1 EΛΛΗΝΙΚΗ ΔΗΜΟΚΡΑΤΙΑ Α.ΔΙ.Π. ΑΡΧΗ ΔΙΑΣΦΑΛΙΣΗΣ ΚΑΙ ΠΙΣΤΟΠΟΙΗΣΗΣ ΤΗΣ ΠΟΙΟΤΗΤΑΣ ΣΤΗΝ ΑΝΩΤΑΤΗ ΕΚΠΑΙΔΕΥΣΗ HELLENIC REPUBLIC H.Q.A. HELLENIC QUALITY ASSURANCE AND ACCREDITATION AGENCY EXTERNAL EVALUATION REPORT DEPARTMENT OF INTERNATIONAL RELATIONS AND EUROPEAN STUDIES UNIVERSITY OF PIRAEUS January 2014 2 TABLE OF CONTENTS External Evaluation Committee p. 4 Introduction p. 5 I. The External Evaluation Procedure Brief account of documents examined, of the Site Visit, meetings and facilities visited. II. The Internal Evaluation Procedure Comments on the quality and completeness of the documentation provided and on the overall acceptance of and participation in the Quality Assurance procedures by the Department. Α. Curriculum p. 8 APPROACH Goals and objectives of the Curriculum, structure and content, intended learning outcomes. IMPLEMENTATION Rationality, functionality, effectiveness of the Curriculum. RESULTS Maximizing success and dealing with potential inhibiting factors. IMPROVEMENT Planned improvements. B. Teaching p. 13 APPROACH: Pedagogic policy and methodology, means and resources. IMPLEMENTATION Quality and evaluation of teaching procedures, teaching materials and resources, mobility. RESULTS Efficacy of teaching, understanding of positive or negative results. IMPROVEMENT Proposed methods for improvement. C. Research p. 16 APPROACH Research policy and main objectives. IMPLEMENTATION Research promotion and assessment, quality of support and infrastructure. RESULTS Research projects and collaborations, scientific publications and applied results. IMPROVEMENT Proposed initiatives aiming at improvement. 3 D. All Other Services p. 19 APPROACH Quality and effectiveness of services provided by the Department. IMPLEMENTATION Organization and infrastructure of the Department s administration (e.g. secretariat of the Department). RESULTS Adequacy and functionality of administrative and other services. IMPROVEMENTS Proposed initiatives aiming at improvement. Collaboration with social, cultural and production organizations E. Strategic Planning, Perspectives for Improvement and Dealing with Potential Inhibiting Factors p. 22 Short-, medium- and long-term goals and plans of action proposed by the Department. F. Final Conclusions and recommendations of the EEC p. 25 The development and present situation of the Department, good practices and weaknesses identified through the External Evaluation process, recommendations for improvement. 4 External Evaluation Committee The Committee responsible for the External Evaluation of the Department International Relations and European Studies of the University of Piraeus consisted of the following four (4) expert evaluators drawn from the Registry constituted by the HQAA in accordance with Law 3374/2005: 1. Professor Nikolaos Zahariadis (Coordinator), Professor and Director of Political Science, Department of Government, University of Alabama at Birmingham, USA 2. Professor Joseph Joseph, Professor of Political Science, Department of Social and Political Sciences, University of Cyprus, Cyprus 3. Professor Dino Kritsiotis, Professor, School of Law, Faculty of Social Sciences, University of Nottingham, United Kingdom 4. Professor Savvas Katsikides, Professor of Sociology, Department of Social and Political Sciences, University of Cyprus, Cyprus 5 Introduction I. The External Evaluation Procedure According to the guidelines provided to the External Evaluation Committee (EEC), its mandate is to: verify the objectivity of information appearing in the Department s Internal Evaluation Report, checking, where necessary, the original data collected for evaluation purposes; assess and evaluate the results of the work done by the academic unit and to compare it with current, internationally accepted best practices; advise and suggest specific alternative practices and improvements. The EEC visited the Department of International Relations and European Studies of the University of Piraeus (Department hereinafter) from January 13-15, 2014, and worked on its External Evaluation Report (Report hereinafter) until Friday January 17, Documentation in the form of the Internal Evaluation Report (IER) and ancillary material were made available to the EEC on January 2, 2014 and during its site visit. The EEC was under the impression that documents would be provided in English based on the language of communication between the HQAA and committee members, as well as the language of the invitation to be members of the EEC. Because the IER and supplementary documentation were written in Greek, and in light of the delay in providing the IER, the EEC had insufficient time to thoroughly read and assess the IER. The host department worked diligently and with very short notice to accommodate the request for presentations and material in English, and, again at short notice, to put on the services of an interpreter who was a member of the Department. This task was assumed with enormous efficiency and professionalism. The EEC s report acknowledges the stress imposed on the Department and thanks the Department for its work. The Report is based on the information furnished during the in situ meetings as well as information contained in the various documents supplied to the EEC. The EEC met at HQAA headquarters for a brief introduction and logistical support at 9:30 am on Monday, January 13, It was then picked up by a member of the Department and driven to the University of Piraeus where meetings were held with various department members and the University Rector until mid-day Wednesday, January 15, The meetings included presentations by various faculty on activities they were engaged, presentations and a tour by secretarial staff of the facilities including the library, one meeting with students without the presence of faculty and two meetings with student in the presence of faculty. Presentations were followed by brief question and answer sessions. II. The Internal Evaluation Procedure The EEC was provided with the Department s IER on January 2, The very short time given to the EEC prevented the EEC from thoroughly and rigorously assessing the document. Nevertheless, several conclusions may be drawn from the IER. 6 Despite the fact this is a very young and quickly growing Department, the host Department has made remarkable progress in achieving national prominence. It is to be commended for working with such exceptional speed and diligence to reach the type of academic success (especially among entering and continuing students) that it currently so richly enjoys. The IER sources of documentation were appropriate. The department used annual departmental and individual reports to document research, teaching, and service indicators. The IER was very long. It includes information required by HQAA, but it does not contain an executive summary or a way to highlight the important information. Because of its density, important information may be difficult to identify as it remains buried in a sea of data. Perhaps a page limit of pages imposed by the HQAA in addition to appendices might serve as a useful guide as to the appropriate length. The IER stresses, and the EEC concurs, that the temporal dimension of the documentation requirements of the IER are inconsistent. For example, the IER notes discrepancies in being asked to provide information on the basis of the last two academic years ( and ) even though individual annual progress reports (Tables 15 and 16) are based on calendar years. This makes it comparisons difficult in order to adequately document annual progress. The IER is asked to draft the report on the basis of the last two available years although tables noting research accomplishments are supposed to reflect work done in the last five years. In some instances, the department also provided publication dates that went back seven years and in one instance sixteen years. Such inconsistencies pose significant challenges to the Department and the external evaluators in assessing progress. Two important items are missing. This is no fault of the Department because the IER does not require them, the legal framework does not facilitate their collection, and estimates are not routinely collected. Information on student/faculty ratios (both enrolled and active students) is important to assess the adequacy and stress on human and physical capital. Data are provided so one of these ratios may be calculated (enrolled but not active students over faculty), but there needs to be more singular focus on annual trends of this important information. In addition, the IER does not contain numerical data on resources either provided through departmental funds or acquired through external or internal research grants. The EEC was informed that funding for travel to professional conferences is provided, but no mention was made on additional resources. The EEC was orally informed the Department makes every effort to imaginatively find resources for worthy projects. The Department s research output is impressive but mention of actual funds relative to output would more easily and clearly point attention to potential institutional strengths and weaknesses that may be items for more systematic scrutiny and improvement. 7 Despite serious problems associated with the external environment, especially in light of the current financial crisis, and the general paucity of funding of Greek higher education, the Department appears to have made significant progress in accomplishing its goal of providing high quality research and teaching in European and international affairs and to promote and enrich Greek presence and participation in many aspects of European integration and global society. The atmosphere during the visit was cordial and collegial, while remaining at a professional level. Faculty were friendly and helped the EEC's work by answering questions, engaging in dialogue, and providing information and data wherever possible. The EEC expresses its gratitude to the leadership team, faculty, and staff of the Department and the University for facilitating the visit. 8 A. Curriculum APPROACH Undergraduate The goals and objectives of the Department s undergraduate curriculum are to provide high quality studies in the fields of International Relations and European Studies. Its main aim is to combine a strong social science background with emphasis to Political Science and Economics with the more applied elements of Public Policy, Law and Business. The curriculum is designed in manner that supports the education of highly qualified graduates that are able both to pursue careers in professions akin to the subject matters and to continue their studies at a graduate level. As has been pointed out during the interviews, the Department has shaped a fourfold plan to achieve its objectives: (1) a well-structured Curriculum, (2) the inclusion in the Curriculum of specialized skills that improve the qualifications of its graduates, (3) the attraction and enrollment of highly qualified academic staff able to support the Curriculum and the goals of the Department and (4) the incorporation of research and teaching as the basis of education offered. The objectives had been decided by the Department and are shared by all its academic community. During our site visit we had extensive discussions with the faculty members and the students of the Department and it was apparent that they shared a common vision well communicated. Both the Dean of the School and the Rector of the University shared the significance of the Department s objectives. The Department has successfully incorporated in its Curriculum all standards for offering high quality higher education in the disciplines of International Relations and European Studies that is provided in top European and American Universities. The Curriculum is directly linked to the general objectives set by the Department. Based upon the information derived from both the Internal Evaluation Report and our on Site Visit we have ascertained that the Department s Curriculum is able, realistic and effective in offering the intended objectives. It is this realistic dimension in the Department s objectives and curriculum that offers added value to society. As noted above, all constituents and stakeholders of the Department have a direct role in shaping, deciding, implementing and reviewing the Curriculum. The collective element is particularly strong in the Department. Every spring the Department reviews the Curriculum and discusses the recommendations of the Curriculum Committee. The Chair of the Department and the Curriculum Committee after consultation with the faculty members along with the evaluations reports of the students makes proposals to the General Assembly of the Department that is the responsible organ to decide on the matter. Additionally, the revision according to the functionality of the programmes is a standing process and the leadership of the department is aware and committed to new ideas, innovative concepts and new ways of thinking. 9. Graduate The Graduate Curriculum on International Relations and European Studies is equally successful in attaining its goals and objectives. It provides a cohesive Curriculum for an interdisciplinary graduate student body. It is a rich Curriculum designed to offer high quality graduate education on its scientific fields for both career and research purposes. The Graduate Curriculum is formed on a collective basis by the Department s academic community. In this case also our site visit offered us the opportunity to discuss this matter with the faculty members and graduate students. The Department s Graduate Programme is compatible with the international standards for two-year long Graduate Programmes. This two years graduate programme aims to produce leaders. It is highly intensive and in fact it may be considered as a three masters in the package of one since it covers in depth international relations, international political economy and international and European law/institutions. Every year between candidates compete for 35 positions. Hence acceptance rate is between percent. The graduates of this programme pursue either an academic path (doctoral programmes) or careers in the public or private sector and international organizations. This Graduate programme is comparable to the top graduate programmes offered by US and European universities. The department is encouraged by the success of this programme and plans to offer an international Masters in Energy Policy and Security targeted to professional from the Eastern Mediterranean. The Department has the resources in terms of personnel and infrastructure to run such a programme. As with the case of the undergraduate Curriculum the Graduate one is directly linked to the objectives set by the Department. The demand for enrollment to the Graduate Programme from its very first introduction till the academic year demonstrated its import to society. The Graduate Committee and the General Assembly of the Department are responsible for reviewing the Graduate Curriculum. This point was repeatedly emphasized to members of the EEC, and we think it is appropriate that admissions levels have been stabilized for the time being. Doctoral Programme The Department offers Doctoral instruction according to the legal framework. It is very selective in Doctoral enrollment and always with direct reference to the availability of expertise in the faculty members. IMPLEMENTATION Undergraduate 10 The Department s goal is effectively implemented by the Curriculum. On our on site visit the discussion and the very high level and motivation of the students confirms the success of the introduced by the Department Curriculum. The Curriculum can be compared successfully with any high standard undergraduate Curriculum for the specific areas of study. It may even be accounted for a benchmark in its discipline at other institutions, and, in the view of the EEC, it can be compared to any top American and European Curriculum in these fields of study. It provides high quality higher education in the fields of study offered by the Department. Apart from being up to date in scientific terms it is well structured, well balanced and coherent. In particular, it has no courses of general interest but courses directly linked to the objectives of the Department. The great majority of the courses is compulsory and is distributed in a gradual manner according to the decree of specialization they offer. From these compulsory courses a small number are foundation courses while the rest are on subjects on the scientific fields of study. For supporting further specialization, the Curriculum provides for a limited number of specialized elective courses in order to allow the students to pursue their own preferred field of study and to increase diversification of its graduate degrees. These are structured according to the three main fields of study that the Department offers: International Relations, International Economics and European Studies and Institutions. Along with the courses on the main fields of study the Curriculum pays particular attention in furnishing its graduates with all the necessary skills to pursue successful careers. It provides as compulsory the instruction of two foreign languages adjusted to the needs of its fields of study. In particular, the English language is obligatory while for the second language the students may select among three foreign languages: French, German and Arabic, while the Department plans to enrich this diet with Chinese and Russian. In addition, a further strength of the Department s Curriculum is the options of extracurricular instruction available for its students in order to enrich their skills. These include IT and a series of specialized applied seminars based upon developing innovative methods of studying IR and European Studies. The concept of the Department s curriculum is exceptionally strong and well-articulated. All students we met on our on-site visit (even the ones we met by chance) demonstrated enthusiasm for their studies in the Department, and members of the Department were especially keen to draw to our attention at regular intervals students who we could speak with. This additional facility was very much appreciated, as was the enthusiasm and energy of all of the students we came into contact with. The Curriculum displays a high degree of coherence. The courses are instructed by highly specialized faculty members. All faculty members teach courses according to their expertise safeguarding the high quality of course instruction. The Department has fully implemented the ECTS. The educational material and the duration of the courses are absolutely 11 satisfactory, view that is documented further by the student evaluations. The Department meticulously follows the system of student evaluations, and the system that is in place for this feedback seems exemplary and incorporates best practices. Another impression is that the students at all levels are involved in the main procedures at the Department. Graduate The Graduate Programme s Curriculum is also coherent and lucid. It is relatively demanding but it is adjusted to the interdisciplinary and multidisciplinary graduate student body that enrolls each year and the three main fields of specialization that it offers. The students are exposed to professionals (diplomats, CEO), visit international organizations (EU, UN, NATO) and participate in simulation games. Their instructors include personalities like the Secretary General of the banking association and a former general secretary of the minister of foreign affairs and ambassadors. RESULTS Undergraduate The Department is particularly effective and successful in implementing its goals and objectives. The high quality of studies that it offer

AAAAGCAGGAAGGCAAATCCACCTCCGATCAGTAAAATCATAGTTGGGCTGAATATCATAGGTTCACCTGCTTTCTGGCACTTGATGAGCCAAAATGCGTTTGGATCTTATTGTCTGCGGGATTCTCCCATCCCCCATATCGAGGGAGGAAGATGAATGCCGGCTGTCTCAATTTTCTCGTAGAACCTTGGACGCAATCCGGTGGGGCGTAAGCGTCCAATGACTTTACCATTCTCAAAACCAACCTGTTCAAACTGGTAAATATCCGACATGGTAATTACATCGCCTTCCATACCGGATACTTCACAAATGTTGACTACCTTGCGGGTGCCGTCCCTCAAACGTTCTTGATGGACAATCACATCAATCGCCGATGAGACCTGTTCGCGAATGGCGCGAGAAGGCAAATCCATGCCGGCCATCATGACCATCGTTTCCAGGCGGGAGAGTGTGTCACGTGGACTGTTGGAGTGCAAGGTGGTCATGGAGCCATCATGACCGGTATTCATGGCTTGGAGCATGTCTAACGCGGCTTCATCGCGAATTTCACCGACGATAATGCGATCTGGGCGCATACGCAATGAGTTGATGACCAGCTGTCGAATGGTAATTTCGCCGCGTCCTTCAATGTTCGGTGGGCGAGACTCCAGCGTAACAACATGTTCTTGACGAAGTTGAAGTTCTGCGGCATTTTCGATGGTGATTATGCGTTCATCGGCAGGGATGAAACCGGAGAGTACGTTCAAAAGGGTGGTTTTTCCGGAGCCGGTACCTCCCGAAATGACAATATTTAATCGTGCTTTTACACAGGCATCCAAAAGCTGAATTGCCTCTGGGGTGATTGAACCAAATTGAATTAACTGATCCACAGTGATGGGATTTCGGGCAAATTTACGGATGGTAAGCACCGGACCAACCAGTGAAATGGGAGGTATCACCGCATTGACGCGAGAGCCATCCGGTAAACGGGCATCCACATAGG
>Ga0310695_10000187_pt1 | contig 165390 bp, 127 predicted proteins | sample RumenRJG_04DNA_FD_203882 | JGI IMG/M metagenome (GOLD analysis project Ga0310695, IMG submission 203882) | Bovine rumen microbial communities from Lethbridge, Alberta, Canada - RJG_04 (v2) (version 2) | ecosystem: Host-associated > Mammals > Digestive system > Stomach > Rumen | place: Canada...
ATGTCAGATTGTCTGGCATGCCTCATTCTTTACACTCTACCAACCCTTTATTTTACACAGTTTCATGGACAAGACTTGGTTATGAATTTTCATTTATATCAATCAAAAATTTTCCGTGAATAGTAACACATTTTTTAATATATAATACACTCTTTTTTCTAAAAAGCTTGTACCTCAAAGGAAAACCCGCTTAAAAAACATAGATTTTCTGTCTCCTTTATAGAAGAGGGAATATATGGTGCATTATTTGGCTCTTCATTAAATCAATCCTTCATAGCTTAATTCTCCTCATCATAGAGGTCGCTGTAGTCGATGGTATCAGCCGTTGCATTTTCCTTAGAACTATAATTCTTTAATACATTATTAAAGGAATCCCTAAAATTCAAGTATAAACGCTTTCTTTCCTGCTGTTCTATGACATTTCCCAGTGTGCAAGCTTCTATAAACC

Related Search
Similar documents
View more...
We Need Your Support
Thank you for visiting our website and your interest in our free products and services. We are nonprofit website to share and download documents. To the running of this website, we need your help to support us.

Thanks to everyone for your continued support.

No, Thanks